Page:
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Alfie the Brave

Alfie the Brave

Alfie the Brave

 

 

 

 

 

 

 

 

 

 

Alfie the Brave

Richard Harris

Simon Howe

Puffin, 2022

32pp., hbk., RRP $A19.99

9781761041358

Alfie was a fine-looking dog. His coat was sleek and shiny like an otter. He was the son of champions.
But Alfie didn’t feel like a champion. While he watched other dogs do things like catching frisbees, swimming, herding cattle, Alfie was scared of . . . everything! He didn’t like loud noises, mice terrified him and even a cat met on a walk would send him scurrying home.
Could Alfie ever be bold and brave like other dogs?

Written by Australian anaesthetist Dr Richard ‘Harry’ Harris, a key member of the international cave-diving group who rescued the Wild Boar soccer team in Thailand, this is a charming story about how we all wish we could find our brave, and doubt its existence until we need it.  Even though Alfie is not the bravest dog, he is still willing to face the world rather than hide away paralysed by “what-ifs” and he does have other endearing characteristics that make him precious to his family, like snuggling in for family cuddles and just being there. Not everyone is, or has to be, a superhero in a cape.  

Tempered with exquisite illustrations that portray Alfie’s feelings perfectly, this is ideal for sharing with little ones who are facing the unfamiliar or a new challenge like starting school to show them that they all have an inner strength they can draw on when they need to, and  that facing your fears head-on is better than letting your imagination make them bigger and scarier than they already are.  

The story behind the story is available here

 

We Feel Happy

We Feel Happy

We Feel Happy

 

 

 

 

 

 

 

 

 

 

We Feel Happy

Katie Abey

Bloomsbury, 2022

32pp., pbk., RRP $A14.99

9781526619907

Our youngest readers are encouraged to explore their emotions in this vibrant book from the creator of such gems as We Catch the Bus and We Wear Pants.  Using  hooks such as counting, first words, recognising animals, interactive speech bubbles, prompts and ideas on how to understand and process emotions,  the reader is involved in the actions as they examine the vignettes to discover  lots of interesting things to spot on each page. While the animals are experiencing lots of different emotions, from the hippos who are excited to visit their friends to the shark who is grumpy about brushing its teeth, not only are there opportunities for the reader to speculate on why the animal is feeling the way it does and make connections, they are also given the opportunity to reflect on the occasions when they share the same emotions. .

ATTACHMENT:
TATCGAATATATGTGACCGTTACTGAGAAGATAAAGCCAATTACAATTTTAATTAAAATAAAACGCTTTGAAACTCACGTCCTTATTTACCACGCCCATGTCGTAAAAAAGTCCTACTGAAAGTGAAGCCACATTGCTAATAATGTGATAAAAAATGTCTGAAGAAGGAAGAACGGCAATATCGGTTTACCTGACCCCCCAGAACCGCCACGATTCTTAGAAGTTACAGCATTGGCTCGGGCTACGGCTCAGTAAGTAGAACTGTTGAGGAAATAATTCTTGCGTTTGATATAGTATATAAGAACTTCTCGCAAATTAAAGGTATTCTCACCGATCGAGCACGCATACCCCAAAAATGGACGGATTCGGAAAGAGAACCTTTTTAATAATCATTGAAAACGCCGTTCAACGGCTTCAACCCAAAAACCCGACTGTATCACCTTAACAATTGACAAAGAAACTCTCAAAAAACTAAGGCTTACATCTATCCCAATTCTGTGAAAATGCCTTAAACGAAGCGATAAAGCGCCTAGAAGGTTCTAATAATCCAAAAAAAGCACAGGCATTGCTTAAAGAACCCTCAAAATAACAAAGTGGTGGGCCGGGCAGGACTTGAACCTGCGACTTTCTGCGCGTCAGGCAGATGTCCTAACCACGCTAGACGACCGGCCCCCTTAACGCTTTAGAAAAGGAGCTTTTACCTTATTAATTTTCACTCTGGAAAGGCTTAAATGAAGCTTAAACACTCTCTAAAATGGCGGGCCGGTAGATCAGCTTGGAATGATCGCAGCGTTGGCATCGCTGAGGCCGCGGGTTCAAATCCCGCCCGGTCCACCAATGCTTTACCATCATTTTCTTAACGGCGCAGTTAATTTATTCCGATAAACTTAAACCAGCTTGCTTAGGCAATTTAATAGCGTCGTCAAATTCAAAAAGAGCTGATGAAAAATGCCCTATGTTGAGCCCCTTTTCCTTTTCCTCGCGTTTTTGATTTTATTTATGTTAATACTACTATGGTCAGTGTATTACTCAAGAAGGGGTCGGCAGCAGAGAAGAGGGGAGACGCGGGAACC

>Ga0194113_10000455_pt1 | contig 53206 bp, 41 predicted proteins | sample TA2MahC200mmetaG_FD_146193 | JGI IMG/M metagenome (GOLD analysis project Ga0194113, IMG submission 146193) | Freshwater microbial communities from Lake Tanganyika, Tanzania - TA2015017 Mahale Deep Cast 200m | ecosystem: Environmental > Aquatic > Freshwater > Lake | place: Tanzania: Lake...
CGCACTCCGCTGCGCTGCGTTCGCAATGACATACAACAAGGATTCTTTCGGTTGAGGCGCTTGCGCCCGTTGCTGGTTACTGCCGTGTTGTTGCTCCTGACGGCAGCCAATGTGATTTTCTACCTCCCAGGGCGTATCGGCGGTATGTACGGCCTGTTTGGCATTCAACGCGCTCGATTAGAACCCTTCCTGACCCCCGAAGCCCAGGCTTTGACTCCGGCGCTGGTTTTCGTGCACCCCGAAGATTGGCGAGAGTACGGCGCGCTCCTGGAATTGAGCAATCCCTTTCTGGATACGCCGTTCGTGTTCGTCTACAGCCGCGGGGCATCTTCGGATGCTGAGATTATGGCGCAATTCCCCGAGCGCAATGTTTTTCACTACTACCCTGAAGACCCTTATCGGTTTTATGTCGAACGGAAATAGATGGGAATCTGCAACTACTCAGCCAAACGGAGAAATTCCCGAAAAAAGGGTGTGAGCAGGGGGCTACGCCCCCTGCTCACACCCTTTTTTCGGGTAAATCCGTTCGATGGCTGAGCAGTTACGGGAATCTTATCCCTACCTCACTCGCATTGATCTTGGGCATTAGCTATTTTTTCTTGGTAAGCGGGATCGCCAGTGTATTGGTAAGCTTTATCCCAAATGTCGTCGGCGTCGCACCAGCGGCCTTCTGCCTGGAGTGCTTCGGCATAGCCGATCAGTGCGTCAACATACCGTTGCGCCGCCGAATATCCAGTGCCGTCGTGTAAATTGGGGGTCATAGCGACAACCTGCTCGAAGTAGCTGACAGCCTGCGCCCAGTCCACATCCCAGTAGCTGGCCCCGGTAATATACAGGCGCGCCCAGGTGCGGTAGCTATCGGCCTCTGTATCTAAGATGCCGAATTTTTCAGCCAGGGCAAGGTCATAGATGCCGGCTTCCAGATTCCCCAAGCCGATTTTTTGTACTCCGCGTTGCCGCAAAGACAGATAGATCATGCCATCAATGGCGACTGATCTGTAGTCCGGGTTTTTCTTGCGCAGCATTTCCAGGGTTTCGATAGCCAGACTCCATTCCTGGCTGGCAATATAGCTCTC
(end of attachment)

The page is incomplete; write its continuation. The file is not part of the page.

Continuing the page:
Focusing on the feelings of happy, calm, worried, shy, curious, grumpy, sad, scared, sorry, excited, there is also  a non-fiction spread for parents and teachers with lots of useful information for speaking to children about their emotions.

Often when our littlies feel big, overwhelming feelings they don’t realise that these are part of life and everyone experiences them, both the pleasant and the not-so,  Books like these that help them understand that such emotions are common and essential to our well-being are an important part of their development. 

This Is My Dad

This Is My Dad

This Is My Dad

 

 

 

 

 

 

 

 

 

 

This Is My Dad

Dimity Powell

Nicky Johnston

EK Books, 2022

24pp., hbk., RRP $A24.99

9781922539076

Leo’s teacher announces that the class’s next focus for Show and Tell will be their fathers and while this excites the other children, Leo’s tummy belly-flopped.  And did another one when Harper asks if their dads can come and share the experience.  Because that can be all well and good for some kids, but what if you don’t have a dad?  And have never known one? “How can I celebrate someone I’ve never met?”

So while his children’s author mother hunts dragons and arrests aliens and rescues her characters from all sorts of predicaments, Leo hunts through the family photos for something he’s not going to find.  And then he has an idea…